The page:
Flotation seats that incorporate the use of a ballast weight or chamber provide stability to the seat in the water and help to maintain the seat in an upright position in the water. Some seats, such as those disclosed in U.S. Pat. Nos. 6,296,305 and 6,482,060 incorporate a feature, such as a handle or canopy, in addition to the ballast weight into the seat to induce the seat to move into an upright position in the water if the seat enters the water such that the seat is not in an upright position. However, these seats rely on stationary ballast weights and features which may affect the rate at which the seat moves into an upright position in the water depending on manner in which the seat enters the water. The rate at which the seat enters an upright position in the water is critical as exposure of the passenger's airways to water leading to lack of oxygen or drowning may occur if the seat is maintained in a non-upright position for some length of time.

SUMMARY OF THE INVENTION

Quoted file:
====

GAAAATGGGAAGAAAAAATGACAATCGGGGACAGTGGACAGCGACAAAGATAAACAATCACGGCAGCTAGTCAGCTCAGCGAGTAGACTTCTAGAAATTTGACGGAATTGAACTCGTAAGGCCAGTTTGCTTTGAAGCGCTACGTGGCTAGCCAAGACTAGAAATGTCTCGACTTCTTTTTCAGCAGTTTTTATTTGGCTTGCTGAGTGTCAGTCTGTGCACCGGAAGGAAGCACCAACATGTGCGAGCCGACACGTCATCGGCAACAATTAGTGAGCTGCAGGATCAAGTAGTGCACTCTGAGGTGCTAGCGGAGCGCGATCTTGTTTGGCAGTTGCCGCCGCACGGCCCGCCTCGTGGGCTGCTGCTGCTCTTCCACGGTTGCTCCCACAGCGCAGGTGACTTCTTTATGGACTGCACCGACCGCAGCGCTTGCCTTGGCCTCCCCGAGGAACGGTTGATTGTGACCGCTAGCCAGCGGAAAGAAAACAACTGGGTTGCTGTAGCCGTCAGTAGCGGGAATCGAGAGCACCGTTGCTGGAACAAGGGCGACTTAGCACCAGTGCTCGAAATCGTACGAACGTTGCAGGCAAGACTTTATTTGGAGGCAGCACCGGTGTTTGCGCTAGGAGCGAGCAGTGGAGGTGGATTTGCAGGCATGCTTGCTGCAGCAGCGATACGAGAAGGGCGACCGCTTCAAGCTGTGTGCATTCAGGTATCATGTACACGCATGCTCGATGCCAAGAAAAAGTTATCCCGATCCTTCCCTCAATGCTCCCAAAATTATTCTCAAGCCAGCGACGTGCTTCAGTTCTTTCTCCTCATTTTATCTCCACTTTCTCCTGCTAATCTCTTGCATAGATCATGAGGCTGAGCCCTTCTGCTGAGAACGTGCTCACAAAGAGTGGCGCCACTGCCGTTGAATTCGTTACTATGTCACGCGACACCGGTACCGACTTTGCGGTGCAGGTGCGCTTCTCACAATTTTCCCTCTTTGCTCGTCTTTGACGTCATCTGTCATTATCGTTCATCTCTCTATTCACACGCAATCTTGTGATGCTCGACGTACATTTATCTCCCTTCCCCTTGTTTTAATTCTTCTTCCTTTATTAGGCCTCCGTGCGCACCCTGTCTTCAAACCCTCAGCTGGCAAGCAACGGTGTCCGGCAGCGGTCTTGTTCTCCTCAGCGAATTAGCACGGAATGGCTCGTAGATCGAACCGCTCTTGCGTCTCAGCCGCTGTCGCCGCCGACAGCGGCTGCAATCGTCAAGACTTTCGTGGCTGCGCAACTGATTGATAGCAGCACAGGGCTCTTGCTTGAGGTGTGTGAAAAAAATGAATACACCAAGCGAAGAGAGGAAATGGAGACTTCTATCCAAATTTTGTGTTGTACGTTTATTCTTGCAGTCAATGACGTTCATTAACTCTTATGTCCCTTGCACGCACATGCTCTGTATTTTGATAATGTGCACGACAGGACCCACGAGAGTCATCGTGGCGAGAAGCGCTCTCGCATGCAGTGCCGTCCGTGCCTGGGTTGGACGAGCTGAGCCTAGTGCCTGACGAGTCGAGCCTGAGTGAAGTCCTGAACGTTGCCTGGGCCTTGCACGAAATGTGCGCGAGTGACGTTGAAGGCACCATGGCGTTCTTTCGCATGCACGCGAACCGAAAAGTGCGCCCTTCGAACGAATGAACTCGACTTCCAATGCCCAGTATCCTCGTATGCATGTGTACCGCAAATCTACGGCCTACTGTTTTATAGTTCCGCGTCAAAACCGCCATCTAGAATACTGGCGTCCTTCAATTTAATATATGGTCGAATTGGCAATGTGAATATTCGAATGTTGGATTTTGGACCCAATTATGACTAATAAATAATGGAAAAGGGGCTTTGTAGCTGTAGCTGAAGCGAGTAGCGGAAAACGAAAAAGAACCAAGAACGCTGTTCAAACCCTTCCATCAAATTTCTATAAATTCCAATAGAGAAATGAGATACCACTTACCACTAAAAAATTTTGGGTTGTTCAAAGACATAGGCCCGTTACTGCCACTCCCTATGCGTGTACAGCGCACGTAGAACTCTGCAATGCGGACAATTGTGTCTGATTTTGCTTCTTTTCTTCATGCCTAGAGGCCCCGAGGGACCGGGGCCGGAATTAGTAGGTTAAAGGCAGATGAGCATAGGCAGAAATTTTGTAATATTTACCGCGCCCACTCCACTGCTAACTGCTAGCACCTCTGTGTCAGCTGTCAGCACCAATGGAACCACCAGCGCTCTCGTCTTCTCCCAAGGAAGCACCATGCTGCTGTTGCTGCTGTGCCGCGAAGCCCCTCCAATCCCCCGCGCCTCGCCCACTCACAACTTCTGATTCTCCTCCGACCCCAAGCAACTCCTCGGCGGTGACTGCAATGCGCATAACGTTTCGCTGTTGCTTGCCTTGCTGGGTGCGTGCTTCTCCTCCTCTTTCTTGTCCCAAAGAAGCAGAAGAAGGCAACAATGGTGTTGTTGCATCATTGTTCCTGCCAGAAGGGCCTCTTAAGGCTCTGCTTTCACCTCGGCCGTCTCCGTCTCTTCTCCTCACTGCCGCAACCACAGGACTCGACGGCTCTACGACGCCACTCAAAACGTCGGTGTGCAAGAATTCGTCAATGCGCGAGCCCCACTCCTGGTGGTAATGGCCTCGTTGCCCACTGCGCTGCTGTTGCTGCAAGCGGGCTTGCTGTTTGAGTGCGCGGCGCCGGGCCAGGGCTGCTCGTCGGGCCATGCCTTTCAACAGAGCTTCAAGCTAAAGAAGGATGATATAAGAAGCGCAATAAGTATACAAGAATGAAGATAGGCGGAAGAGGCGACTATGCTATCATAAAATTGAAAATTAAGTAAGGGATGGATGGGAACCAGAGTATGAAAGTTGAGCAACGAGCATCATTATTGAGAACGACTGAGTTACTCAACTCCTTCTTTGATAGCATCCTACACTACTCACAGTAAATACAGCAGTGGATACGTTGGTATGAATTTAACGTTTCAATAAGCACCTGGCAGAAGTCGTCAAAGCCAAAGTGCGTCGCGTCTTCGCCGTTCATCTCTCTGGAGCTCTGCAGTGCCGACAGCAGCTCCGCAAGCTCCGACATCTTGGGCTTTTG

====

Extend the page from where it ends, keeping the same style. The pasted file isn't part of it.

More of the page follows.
According to one embodiment of the invention, an infant flotation device for use in a marine environment comprises a body, having an outer surface defining a recessed area configured to receive an infant, and a hollow chamber opposed with the outer surface of the body, the body surrounding the hollow chamber. The body can define a pivot mount that can extend into the hollow chamber in juxtaposition with the outer surface. The infant flotation device further includes a swingable weight comprising a first end having an attachment mount pivotally received by the pivot mount for pivotal and lateral movement with respect to the body, and a second end having a weight thereon, wherein when the infant flotation device is inverted in a body of water, the swingable weight pivots to an off center position, which causes the infant flotation device to right itself as the swingable weight moves laterally toward a centered area of the infant flotation device.

According to another embodiment of the invention, the swingable weight can rotate with respect to the body through a range of motion greater than 0 degrees and less than 360 degrees.